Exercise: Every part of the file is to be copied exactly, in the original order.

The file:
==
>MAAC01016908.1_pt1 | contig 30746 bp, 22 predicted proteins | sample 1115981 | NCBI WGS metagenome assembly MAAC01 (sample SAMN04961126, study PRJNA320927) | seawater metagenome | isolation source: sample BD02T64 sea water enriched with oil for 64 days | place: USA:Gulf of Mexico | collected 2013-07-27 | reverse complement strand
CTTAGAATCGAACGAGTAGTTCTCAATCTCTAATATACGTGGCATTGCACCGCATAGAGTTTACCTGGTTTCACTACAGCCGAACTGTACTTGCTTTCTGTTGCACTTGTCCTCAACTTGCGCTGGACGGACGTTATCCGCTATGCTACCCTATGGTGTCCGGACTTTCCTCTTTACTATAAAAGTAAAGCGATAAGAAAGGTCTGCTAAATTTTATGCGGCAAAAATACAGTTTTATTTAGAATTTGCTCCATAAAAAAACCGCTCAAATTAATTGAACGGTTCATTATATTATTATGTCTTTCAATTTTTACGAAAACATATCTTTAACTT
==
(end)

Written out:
>MAAC01016908.1_pt1 | contig 30746 bp, 22 predicted proteins | sample 1115981 | NCBI WGS metagenome assembly MAAC01 (sample SAMN04961126, study PRJNA320927) | seawater metagenome | isolation source: sample BD02T64 sea water enriched with oil for 64 days | place: USA:Gulf of Mexico | collected 2013-07-27 | reverse complement strand
CTTAGAATCGAACGAGTAGTTCTCAATCTCTAATATACGTGGCATTGCACCGCATAGAGTTTACCTGGTTTCACTACAGCCGAACTGTACTTGCTTTCTGTTGCACTTGTCCTCAACTTGCGCTGGACGGACGTTATCCGCTATGCTACCCTATGGTGTCCGGACTTTCCTCTTTACTATAAAAGTAAAGCGATAAGAAAGGTCTGCTAAATTTTATGCGGCAAAAATACAGTTTTATTTAGAATTTGCTCCATAAAAAAACCGCTCAAATTAATTGAACGGTTCATTATATTATTATGTCTTTCAATTTTTACGAAAACATATCTTTAACTT